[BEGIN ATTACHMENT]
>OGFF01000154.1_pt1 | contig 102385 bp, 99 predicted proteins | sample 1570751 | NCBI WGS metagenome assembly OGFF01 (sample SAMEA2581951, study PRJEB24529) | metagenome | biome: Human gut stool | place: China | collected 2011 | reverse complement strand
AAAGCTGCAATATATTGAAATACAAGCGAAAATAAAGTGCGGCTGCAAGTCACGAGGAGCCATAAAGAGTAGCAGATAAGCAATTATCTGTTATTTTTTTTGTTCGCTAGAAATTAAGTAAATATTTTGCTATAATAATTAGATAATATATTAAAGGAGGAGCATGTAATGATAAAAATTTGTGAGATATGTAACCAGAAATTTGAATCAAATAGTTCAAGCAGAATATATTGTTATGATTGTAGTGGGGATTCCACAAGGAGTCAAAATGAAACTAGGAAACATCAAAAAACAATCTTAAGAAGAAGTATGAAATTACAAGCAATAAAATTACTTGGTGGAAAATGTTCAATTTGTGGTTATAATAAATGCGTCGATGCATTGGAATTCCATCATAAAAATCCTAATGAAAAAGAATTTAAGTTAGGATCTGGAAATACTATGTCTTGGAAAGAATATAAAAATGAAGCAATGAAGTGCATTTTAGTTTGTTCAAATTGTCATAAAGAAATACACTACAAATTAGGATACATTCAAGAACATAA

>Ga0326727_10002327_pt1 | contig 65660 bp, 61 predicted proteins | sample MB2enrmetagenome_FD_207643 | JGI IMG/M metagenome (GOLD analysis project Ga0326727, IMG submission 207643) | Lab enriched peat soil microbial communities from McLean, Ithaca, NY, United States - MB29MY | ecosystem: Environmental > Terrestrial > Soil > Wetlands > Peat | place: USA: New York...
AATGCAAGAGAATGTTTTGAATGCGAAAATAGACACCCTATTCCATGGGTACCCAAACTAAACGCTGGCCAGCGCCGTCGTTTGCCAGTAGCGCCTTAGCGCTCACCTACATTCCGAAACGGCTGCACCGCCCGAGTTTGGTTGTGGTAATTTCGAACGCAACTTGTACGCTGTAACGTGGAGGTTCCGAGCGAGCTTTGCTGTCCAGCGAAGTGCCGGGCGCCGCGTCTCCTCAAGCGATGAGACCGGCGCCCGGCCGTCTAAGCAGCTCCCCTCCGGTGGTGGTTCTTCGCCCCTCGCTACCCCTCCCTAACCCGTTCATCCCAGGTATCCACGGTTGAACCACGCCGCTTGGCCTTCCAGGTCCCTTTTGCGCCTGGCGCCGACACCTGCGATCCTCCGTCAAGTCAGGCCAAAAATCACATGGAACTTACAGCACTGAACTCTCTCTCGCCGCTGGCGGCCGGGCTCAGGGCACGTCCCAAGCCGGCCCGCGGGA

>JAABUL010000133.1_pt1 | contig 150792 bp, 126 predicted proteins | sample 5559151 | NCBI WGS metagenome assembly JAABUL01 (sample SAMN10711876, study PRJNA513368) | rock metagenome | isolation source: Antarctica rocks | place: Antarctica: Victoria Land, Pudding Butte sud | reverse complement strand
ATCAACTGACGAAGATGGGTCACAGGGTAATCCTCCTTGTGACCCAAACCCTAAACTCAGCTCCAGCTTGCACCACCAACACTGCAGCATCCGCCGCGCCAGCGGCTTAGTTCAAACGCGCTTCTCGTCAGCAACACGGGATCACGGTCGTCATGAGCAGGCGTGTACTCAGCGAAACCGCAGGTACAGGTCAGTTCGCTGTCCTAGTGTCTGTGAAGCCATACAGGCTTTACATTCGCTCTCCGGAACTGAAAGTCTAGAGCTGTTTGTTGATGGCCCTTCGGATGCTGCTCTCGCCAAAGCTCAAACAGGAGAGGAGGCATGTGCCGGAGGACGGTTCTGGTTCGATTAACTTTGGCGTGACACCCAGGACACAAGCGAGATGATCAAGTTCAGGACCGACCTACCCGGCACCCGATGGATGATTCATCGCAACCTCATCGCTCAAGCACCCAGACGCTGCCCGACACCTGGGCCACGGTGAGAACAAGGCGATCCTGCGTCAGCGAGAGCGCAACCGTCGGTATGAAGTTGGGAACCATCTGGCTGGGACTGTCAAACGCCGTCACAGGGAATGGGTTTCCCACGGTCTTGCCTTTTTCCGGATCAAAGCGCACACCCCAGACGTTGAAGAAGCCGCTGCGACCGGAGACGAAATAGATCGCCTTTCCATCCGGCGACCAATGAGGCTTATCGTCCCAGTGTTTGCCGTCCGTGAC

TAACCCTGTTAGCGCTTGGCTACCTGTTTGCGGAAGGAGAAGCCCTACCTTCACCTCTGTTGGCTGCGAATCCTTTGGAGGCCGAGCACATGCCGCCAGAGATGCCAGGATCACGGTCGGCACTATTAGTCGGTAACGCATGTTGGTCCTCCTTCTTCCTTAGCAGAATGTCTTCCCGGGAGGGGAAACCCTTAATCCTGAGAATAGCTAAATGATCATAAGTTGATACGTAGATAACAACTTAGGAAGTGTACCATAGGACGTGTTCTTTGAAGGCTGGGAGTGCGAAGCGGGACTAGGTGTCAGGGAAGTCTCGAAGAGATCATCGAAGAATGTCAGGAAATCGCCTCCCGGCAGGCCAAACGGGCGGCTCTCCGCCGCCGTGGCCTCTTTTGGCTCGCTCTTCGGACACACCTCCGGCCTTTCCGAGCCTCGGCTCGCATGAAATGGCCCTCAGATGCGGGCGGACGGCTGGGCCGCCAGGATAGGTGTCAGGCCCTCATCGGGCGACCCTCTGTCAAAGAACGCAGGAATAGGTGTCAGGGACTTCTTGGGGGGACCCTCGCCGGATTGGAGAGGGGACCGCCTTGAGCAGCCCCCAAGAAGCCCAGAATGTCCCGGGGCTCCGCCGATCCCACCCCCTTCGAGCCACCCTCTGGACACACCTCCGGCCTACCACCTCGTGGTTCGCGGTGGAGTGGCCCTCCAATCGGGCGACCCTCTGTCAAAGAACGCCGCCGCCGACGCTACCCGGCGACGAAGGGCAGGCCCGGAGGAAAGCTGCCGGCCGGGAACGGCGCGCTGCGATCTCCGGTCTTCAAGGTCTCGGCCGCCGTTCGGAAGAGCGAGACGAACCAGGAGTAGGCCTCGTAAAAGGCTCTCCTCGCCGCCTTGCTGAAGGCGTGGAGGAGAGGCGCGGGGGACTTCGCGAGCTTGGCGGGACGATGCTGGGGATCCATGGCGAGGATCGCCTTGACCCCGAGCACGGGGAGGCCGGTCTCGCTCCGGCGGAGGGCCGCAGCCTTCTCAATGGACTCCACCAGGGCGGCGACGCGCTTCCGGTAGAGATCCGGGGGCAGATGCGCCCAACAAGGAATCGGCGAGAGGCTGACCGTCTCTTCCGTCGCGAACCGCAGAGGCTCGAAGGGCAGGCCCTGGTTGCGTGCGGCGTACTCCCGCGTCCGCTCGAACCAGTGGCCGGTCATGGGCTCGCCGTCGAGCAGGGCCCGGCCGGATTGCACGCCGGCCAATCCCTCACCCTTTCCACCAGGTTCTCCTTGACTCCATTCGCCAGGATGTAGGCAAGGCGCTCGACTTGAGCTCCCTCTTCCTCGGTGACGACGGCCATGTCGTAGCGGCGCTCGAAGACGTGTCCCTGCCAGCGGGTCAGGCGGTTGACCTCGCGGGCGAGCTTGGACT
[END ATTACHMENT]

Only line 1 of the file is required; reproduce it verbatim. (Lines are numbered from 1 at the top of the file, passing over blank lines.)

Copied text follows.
>OGFF01000154.1_pt1 | contig 102385 bp, 99 predicted proteins | sample 1570751 | NCBI WGS metagenome assembly OGFF01 (sample SAMEA2581951, study PRJEB24529) | metagenome | biome: Human gut stool | place: China | collected 2011 | reverse complement strand